<br />
The recent outing of star New York Times reporter Judith Miller reveals how today's neocons use the media to conceal the truth from the public. For Straussians, telling Americans that Saddam didn't have WMD's and had nothing to do with Al-Qaeda, but that we needed to take him out for geopolitical and ideological reasons you can't comprehend, was a non-starter. The people wouldn't get it. Time for a whopper. <br />
<br />
Miller was responsible for pushing into the Times the key neocon lie that Saddam was busy stockpiling weapons of mass destruction. This deception helped build support among Americans for the invasion of Iraq. Miller was no independent journalist seeking the truth nor a victim of neocon duplicity, as she claimed. She worked closely with Lewis "Scooter" Libby, who was U.S. Vice President Dick Cheney's Chief of Staff and responsible for coordinating Iraq intelligence and communication strategy. Libby is a Straussian who studied under Paul Wolfowitz, now head of the World Bank, and before that, deputy secretary of defense, where he led the 'Invade Iraq" lobby. Wolfowitz studied under Strauss and Allan Bloom, Strauss's most famous student. <br />
<br />
Miller cultivated close links to the neocons in the administration and at the American Enterprise Institute, the leading Washington-based neocon think tank. AEI played the key role outside government in fabricating intelligence to make the case for invading Iraq. Straussian Richard Perle, who chaired the Defence Policy Board Advisory Committee until he was kicked off because of a conflict of interest, is a senior fellow at AEI and coordinated its efforts. Miller co-wrote a book on the Middle East with an AEI scholar. Rather than being a victim of government manipulation, Miller was a conduit between the neocons and the American public. As a result of her reporting, many Americans came to believe that Saddam had the weapons. War and regime change followed. <br />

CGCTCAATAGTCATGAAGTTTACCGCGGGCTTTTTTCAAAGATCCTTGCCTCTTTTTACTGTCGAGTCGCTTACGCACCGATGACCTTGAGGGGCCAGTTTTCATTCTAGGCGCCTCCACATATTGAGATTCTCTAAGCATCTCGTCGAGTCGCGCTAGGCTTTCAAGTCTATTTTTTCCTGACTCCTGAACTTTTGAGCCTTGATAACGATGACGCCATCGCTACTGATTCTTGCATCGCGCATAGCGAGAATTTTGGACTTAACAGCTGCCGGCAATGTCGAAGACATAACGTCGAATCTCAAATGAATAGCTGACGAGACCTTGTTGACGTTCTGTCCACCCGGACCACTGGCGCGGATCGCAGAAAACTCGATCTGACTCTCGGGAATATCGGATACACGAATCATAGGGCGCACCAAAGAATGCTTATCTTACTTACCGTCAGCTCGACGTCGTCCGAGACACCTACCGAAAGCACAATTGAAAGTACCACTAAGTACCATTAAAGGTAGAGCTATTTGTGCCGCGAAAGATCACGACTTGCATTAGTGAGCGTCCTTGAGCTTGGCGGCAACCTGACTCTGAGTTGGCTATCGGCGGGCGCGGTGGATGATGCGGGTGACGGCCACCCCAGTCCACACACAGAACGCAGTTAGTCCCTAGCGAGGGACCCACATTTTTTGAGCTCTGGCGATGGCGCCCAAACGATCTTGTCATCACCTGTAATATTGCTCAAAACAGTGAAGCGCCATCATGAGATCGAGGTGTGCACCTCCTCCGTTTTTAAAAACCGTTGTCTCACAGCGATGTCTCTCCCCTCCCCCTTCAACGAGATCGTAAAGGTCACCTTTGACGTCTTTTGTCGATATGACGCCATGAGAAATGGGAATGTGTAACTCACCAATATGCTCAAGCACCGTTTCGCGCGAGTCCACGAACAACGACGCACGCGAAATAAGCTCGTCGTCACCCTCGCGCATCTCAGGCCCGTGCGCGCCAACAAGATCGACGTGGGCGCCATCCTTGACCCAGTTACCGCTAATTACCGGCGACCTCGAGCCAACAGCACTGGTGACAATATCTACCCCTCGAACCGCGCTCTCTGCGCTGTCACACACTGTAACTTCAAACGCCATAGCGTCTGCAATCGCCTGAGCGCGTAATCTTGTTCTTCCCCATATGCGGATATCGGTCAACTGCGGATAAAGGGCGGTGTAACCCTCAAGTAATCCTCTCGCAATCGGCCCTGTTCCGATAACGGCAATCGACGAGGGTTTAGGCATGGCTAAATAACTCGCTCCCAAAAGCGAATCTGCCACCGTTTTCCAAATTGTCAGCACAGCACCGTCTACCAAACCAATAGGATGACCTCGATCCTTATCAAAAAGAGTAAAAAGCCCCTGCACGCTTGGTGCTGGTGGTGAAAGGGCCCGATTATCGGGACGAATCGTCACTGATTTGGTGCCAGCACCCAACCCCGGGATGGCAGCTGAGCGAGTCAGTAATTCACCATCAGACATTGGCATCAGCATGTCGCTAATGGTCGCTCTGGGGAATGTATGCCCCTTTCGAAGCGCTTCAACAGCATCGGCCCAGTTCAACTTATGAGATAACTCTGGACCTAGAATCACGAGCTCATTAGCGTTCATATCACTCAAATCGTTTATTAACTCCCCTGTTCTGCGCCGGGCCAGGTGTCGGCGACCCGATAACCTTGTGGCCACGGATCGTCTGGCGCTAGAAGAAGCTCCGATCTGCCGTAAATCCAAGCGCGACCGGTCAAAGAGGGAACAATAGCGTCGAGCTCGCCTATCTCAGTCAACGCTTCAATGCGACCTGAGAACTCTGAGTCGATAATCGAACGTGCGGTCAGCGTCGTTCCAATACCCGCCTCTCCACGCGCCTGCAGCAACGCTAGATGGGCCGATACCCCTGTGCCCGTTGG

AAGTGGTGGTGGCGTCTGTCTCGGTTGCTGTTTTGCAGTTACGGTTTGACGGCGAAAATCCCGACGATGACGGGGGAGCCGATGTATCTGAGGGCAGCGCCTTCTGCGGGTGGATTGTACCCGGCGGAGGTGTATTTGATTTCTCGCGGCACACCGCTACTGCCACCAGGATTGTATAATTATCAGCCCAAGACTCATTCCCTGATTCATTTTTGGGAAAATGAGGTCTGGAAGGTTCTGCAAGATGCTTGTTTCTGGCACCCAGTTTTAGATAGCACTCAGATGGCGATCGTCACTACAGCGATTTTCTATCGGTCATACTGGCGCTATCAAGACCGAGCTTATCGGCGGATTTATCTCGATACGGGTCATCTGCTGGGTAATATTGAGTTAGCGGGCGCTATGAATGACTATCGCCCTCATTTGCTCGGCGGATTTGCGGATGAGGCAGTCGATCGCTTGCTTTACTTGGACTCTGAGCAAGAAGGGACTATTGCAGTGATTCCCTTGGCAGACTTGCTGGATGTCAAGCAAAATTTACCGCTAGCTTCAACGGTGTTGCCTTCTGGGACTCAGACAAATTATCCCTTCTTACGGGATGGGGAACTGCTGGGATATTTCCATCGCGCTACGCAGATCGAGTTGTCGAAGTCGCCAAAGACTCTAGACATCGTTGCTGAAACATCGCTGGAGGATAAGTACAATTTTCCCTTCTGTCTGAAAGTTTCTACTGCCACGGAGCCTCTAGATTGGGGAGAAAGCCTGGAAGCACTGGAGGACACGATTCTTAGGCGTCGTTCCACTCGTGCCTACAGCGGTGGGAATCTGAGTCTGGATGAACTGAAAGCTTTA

<br />
'Regime change' in Canada <br />
<br />
As in the U.S., regime change became a Canadian media darling. Before 9-11, the phrase appeared in Canadian newspapers less than ten times a year. It usually referred to changes in leadership of a political party or as part of the phrase "regulatory regime change." Less than a week after 9-11, the phrase began to be used in its Straussian sense, as if a scenario was being choreographed. <br />
<br />
From 19 mentions in Canadian newspapers in 2001, regime change soared to 790 mentions in 2002 and 1334 mentions in 2003. With the Iraq invasion accomplished that year, usage tailed off in 2004 (291 mentions) and in 2005 (208 mentions to November 10). <br />
<br />
There's one big difference between American and Canadian Straussians. The Americans assumed positions of power and influence in the administrations of Ronald Reagan and George W. Bush. The Canadians have not had much opportunity to show (or is that hide?) their stuff. That may change with a Harper victory. <br />
<br />
Paul Wolfowitz's teacher, Allan Bloom, and another Straussian, Walter Berns, taught at the University of Toronto during the 1970s. They left their teaching posts at Cornell University because they couldn't stomach the student radicalism of the '60s. At Toronto, they influenced an entire generation of political scientists, who fanned out to universities across the country. <br />
<br />
Two of their students, Ted Morton and Rainer Knopff, went to the University of Calgary where they specialize in attacking the Charter of Rights and Freedoms. They claim the charter is the result of a conspiracy foisted on the Canadian people by "special interests." These nasty people are feminists, gays and lesbians, the poor, prisoners and refugee-rights groups who are advancing their own interests through the courts at the expense of the general public, these Straussians allege. <br />